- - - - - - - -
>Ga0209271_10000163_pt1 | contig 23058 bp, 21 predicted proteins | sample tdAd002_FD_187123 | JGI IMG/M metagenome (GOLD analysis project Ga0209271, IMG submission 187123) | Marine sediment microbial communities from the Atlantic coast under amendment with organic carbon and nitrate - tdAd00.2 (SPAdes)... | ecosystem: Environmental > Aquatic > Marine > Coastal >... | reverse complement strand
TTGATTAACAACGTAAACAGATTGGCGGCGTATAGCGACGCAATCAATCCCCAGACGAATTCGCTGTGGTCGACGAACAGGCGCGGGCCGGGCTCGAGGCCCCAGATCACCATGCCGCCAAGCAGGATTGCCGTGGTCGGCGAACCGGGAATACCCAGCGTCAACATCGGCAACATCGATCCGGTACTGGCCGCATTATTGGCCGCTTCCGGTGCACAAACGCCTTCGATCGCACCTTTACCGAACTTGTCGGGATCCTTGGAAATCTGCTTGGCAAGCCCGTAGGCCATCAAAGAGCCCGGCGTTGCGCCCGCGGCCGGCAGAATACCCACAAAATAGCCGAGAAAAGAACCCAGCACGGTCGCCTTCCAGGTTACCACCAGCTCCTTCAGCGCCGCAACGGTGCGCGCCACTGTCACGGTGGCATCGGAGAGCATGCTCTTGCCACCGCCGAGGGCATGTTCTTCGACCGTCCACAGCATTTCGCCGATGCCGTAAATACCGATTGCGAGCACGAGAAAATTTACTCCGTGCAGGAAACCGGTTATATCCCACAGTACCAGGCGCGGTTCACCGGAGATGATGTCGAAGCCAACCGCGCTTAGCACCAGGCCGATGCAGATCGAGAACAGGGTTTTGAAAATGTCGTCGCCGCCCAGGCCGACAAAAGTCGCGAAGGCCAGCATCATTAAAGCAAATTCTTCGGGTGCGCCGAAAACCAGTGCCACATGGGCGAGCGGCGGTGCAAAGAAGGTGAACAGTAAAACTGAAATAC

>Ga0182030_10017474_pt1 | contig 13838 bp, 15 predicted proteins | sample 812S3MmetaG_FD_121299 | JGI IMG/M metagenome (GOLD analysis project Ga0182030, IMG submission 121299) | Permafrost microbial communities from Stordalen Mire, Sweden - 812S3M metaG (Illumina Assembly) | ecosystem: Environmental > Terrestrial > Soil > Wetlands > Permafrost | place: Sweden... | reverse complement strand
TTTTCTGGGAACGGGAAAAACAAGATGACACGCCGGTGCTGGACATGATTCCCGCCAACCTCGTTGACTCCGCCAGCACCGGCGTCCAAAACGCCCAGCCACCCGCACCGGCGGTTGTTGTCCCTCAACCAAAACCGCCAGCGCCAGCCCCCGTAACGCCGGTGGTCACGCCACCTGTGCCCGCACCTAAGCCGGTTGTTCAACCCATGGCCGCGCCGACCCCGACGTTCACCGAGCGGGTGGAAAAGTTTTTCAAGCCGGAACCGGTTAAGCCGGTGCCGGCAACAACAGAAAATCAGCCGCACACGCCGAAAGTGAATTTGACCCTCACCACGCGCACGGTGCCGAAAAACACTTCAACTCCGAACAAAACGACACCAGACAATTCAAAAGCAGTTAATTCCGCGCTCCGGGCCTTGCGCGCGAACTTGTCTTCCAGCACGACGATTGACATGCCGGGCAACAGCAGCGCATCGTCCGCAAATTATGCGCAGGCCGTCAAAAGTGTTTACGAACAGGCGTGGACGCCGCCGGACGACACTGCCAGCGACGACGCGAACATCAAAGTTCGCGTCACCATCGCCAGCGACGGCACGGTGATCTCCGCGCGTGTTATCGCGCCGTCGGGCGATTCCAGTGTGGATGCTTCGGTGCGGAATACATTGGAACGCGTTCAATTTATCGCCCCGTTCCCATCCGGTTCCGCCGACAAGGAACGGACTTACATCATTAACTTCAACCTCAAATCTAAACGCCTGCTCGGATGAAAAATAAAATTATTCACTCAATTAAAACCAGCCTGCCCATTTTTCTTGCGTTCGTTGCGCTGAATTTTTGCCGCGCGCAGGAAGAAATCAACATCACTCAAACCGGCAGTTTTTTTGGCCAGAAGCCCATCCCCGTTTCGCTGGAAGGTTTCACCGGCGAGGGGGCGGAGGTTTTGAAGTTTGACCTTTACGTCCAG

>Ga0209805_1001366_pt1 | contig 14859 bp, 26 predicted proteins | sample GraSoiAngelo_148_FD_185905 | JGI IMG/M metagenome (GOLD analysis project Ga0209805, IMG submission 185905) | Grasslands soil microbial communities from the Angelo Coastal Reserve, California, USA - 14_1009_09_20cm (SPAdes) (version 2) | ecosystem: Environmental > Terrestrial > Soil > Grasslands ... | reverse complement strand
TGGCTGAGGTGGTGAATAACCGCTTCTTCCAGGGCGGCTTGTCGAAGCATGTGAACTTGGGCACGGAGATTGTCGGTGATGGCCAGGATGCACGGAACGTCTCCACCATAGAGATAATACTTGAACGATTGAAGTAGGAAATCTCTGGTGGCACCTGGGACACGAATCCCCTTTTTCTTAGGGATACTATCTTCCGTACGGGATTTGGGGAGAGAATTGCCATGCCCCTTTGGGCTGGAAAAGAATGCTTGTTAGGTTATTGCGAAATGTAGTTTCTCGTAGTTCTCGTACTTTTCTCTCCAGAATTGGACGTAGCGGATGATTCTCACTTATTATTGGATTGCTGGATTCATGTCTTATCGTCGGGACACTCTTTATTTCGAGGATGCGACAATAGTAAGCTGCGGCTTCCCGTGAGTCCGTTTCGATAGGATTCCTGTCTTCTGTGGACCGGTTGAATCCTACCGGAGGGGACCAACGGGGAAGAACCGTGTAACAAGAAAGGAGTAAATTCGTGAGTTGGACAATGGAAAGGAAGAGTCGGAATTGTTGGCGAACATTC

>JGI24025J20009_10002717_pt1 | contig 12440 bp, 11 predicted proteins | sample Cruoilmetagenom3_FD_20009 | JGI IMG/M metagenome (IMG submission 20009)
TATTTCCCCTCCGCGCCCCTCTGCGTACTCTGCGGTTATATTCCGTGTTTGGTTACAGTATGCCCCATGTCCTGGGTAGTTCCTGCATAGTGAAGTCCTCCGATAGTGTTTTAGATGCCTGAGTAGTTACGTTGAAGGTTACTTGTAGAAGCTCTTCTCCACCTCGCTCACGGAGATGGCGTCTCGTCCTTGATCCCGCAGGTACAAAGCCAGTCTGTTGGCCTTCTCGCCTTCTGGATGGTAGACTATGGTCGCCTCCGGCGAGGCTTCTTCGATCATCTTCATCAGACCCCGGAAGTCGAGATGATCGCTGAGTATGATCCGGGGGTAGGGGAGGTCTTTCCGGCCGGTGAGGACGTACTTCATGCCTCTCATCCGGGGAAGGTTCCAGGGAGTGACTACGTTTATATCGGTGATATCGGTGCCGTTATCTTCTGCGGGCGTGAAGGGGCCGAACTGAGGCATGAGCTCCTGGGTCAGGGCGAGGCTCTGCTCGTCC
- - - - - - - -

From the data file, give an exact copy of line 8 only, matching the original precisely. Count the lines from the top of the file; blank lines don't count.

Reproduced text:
TATTTCCCCTCCGCGCCCCTCTGCGTACTCTGCGGTTATATTCCGTGTTTGGTTACAGTATGCCCCATGTCCTGGGTAGTTCCTGCATAGTGAAGTCCTCCGATAGTGTTTTAGATGCCTGAGTAGTTACGTTGAAGGTTACTTGTAGAAGCTCTTCTCCACCTCGCTCACGGAGATGGCGTCTCGTCCTTGATCCCGCAGGTACAAAGCCAGTCTGTTGGCCTTCTCGCCTTCTGGATGGTAGACTATGGTCGCCTCCGGCGAGGCTTCTTCGATCATCTTCATCAGACCCCGGAAGTCGAGATGATCGCTGAGTATGATCCGGGGGTAGGGGAGGTCTTTCCGGCCGGTGAGGACGTACTTCATGCCTCTCATCCGGGGAAGGTTCCAGGGAGTGACTACGTTTATATCGGTGATATCGGTGCCGTTATCTTCTGCGGGCGTGAAGGGGCCGAACTGAGGCATGAGCTCCTGGGTCAGGGCGAGGCTCTGCTCGTCC